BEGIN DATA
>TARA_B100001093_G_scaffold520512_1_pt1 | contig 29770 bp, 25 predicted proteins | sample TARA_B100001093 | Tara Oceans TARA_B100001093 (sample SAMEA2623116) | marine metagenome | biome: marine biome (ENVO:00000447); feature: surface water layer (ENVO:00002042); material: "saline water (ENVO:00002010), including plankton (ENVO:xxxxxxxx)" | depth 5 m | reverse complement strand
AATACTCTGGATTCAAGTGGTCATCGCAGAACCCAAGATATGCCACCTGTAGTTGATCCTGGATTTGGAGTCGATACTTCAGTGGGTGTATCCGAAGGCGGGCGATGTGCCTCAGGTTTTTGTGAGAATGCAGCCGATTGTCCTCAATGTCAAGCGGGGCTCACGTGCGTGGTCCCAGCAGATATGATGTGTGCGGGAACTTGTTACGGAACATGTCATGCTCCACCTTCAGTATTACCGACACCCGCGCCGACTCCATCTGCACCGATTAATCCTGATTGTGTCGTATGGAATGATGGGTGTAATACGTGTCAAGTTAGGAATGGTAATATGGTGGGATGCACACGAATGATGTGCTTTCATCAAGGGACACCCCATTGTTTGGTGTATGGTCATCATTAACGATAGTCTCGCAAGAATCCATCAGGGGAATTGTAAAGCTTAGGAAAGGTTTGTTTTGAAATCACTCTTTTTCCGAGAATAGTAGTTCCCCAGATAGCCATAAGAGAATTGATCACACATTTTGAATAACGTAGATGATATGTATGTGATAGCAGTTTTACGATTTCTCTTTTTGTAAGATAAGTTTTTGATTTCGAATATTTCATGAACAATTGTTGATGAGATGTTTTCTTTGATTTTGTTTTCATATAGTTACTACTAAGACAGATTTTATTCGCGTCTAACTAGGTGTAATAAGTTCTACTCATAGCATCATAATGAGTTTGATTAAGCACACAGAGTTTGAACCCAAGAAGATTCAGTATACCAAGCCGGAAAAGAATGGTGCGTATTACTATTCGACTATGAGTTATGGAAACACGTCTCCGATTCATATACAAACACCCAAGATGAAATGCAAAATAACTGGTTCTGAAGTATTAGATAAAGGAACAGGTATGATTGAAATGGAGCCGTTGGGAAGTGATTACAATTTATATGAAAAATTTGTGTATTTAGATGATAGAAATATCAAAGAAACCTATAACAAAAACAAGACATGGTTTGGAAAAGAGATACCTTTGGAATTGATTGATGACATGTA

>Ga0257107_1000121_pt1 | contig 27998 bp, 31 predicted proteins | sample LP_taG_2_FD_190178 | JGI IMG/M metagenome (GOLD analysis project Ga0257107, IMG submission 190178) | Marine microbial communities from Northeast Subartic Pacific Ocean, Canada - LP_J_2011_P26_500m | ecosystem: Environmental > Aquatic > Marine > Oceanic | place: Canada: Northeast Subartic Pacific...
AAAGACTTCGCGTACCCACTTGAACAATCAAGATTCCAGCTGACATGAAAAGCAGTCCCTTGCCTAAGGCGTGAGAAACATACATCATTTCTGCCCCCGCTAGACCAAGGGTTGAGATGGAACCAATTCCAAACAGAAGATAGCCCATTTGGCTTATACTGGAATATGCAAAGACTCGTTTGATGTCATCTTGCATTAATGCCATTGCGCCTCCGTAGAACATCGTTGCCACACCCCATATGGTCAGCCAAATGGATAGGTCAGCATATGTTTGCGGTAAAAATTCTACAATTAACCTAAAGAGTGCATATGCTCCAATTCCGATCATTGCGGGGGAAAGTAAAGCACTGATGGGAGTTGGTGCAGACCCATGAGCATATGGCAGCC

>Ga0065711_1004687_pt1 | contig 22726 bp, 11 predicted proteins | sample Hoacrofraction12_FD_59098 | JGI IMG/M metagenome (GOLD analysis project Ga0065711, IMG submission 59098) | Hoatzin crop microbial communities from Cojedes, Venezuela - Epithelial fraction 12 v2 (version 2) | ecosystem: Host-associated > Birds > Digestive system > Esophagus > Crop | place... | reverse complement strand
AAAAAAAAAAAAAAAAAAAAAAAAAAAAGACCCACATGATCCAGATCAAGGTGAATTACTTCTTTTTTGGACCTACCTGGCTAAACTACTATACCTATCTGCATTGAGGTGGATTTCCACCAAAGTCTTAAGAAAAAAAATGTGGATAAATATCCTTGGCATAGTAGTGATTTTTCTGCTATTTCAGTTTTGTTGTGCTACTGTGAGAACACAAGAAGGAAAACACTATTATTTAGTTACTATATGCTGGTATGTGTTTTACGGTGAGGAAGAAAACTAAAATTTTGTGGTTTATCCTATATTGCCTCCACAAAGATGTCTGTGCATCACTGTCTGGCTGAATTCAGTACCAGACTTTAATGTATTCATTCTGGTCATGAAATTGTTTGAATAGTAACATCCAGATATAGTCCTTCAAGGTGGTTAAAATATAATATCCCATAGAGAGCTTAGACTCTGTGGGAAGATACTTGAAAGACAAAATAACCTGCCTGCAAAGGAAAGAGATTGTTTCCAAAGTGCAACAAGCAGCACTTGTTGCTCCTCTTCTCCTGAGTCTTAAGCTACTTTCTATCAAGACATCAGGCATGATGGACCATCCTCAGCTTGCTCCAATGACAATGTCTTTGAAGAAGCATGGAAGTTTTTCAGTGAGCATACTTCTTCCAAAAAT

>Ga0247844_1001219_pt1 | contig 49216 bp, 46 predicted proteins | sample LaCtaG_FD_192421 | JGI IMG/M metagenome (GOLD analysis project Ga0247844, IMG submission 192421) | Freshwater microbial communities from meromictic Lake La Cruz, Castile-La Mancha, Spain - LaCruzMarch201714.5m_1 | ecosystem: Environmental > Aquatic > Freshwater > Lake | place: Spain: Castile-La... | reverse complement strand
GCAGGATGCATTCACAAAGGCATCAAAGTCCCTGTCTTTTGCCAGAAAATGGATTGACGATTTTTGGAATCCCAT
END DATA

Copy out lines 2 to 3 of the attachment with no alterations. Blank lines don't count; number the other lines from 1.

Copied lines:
AATACTCTGGATTCAAGTGGTCATCGCAGAACCCAAGATATGCCACCTGTAGTTGATCCTGGATTTGGAGTCGATACTTCAGTGGGTGTATCCGAAGGCGGGCGATGTGCCTCAGGTTTTTGTGAGAATGCAGCCGATTGTCCTCAATGTCAAGCGGGGCTCACGTGCGTGGTCCCAGCAGATATGATGTGTGCGGGAACTTGTTACGGAACATGTCATGCTCCACCTTCAGTATTACCGACACCCGCGCCGACTCCATCTGCACCGATTAATCCTGATTGTGTCGTATGGAATGATGGGTGTAATACGTGTCAAGTTAGGAATGGTAATATGGTGGGATGCACACGAATGATGTGCTTTCATCAAGGGACACCCCATTGTTTGGTGTATGGTCATCATTAACGATAGTCTCGCAAGAATCCATCAGGGGAATTGTAAAGCTTAGGAAAGGTTTGTTTTGAAATCACTCTTTTTCCGAGAATAGTAGTTCCCCAGATAGCCATAAGAGAATTGATCACACATTTTGAATAACGTAGATGATATGTATGTGATAGCAGTTTTACGATTTCTCTTTTTGTAAGATAAGTTTTTGATTTCGAATATTTCATGAACAATTGTTGATGAGATGTTTTCTTTGATTTTGTTTTCATATAGTTACTACTAAGACAGATTTTATTCGCGTCTAACTAGGTGTAATAAGTTCTACTCATAGCATCATAATGAGTTTGATTAAGCACACAGAGTTTGAACCCAAGAAGATTCAGTATACCAAGCCGGAAAAGAATGGTGCGTATTACTATTCGACTATGAGTTATGGAAACACGTCTCCGATTCATATACAAACACCCAAGATGAAATGCAAAATAACTGGTTCTGAAGTATTAGATAAAGGAACAGGTATGATTGAAATGGAGCCGTTGGGAAGTGATTACAATTTATATGAAAAATTTGTGTATTTAGATGATAGAAATATCAAAGAAACCTATAACAAAAACAAGACATGGTTTGGAAAAGAGATACCTTTGGAATTGATTGATGACATGTA

>Ga0257107_1000121_pt1 | contig 27998 bp, 31 predicted proteins | sample LP_taG_2_FD_190178 | JGI IMG/M metagenome (GOLD analysis project Ga0257107, IMG submission 190178) | Marine microbial communities from Northeast Subartic Pacific Ocean, Canada - LP_J_2011_P26_500m | ecosystem: Environmental > Aquatic > Marine > Oceanic | place: Canada: Northeast Subartic Pacific...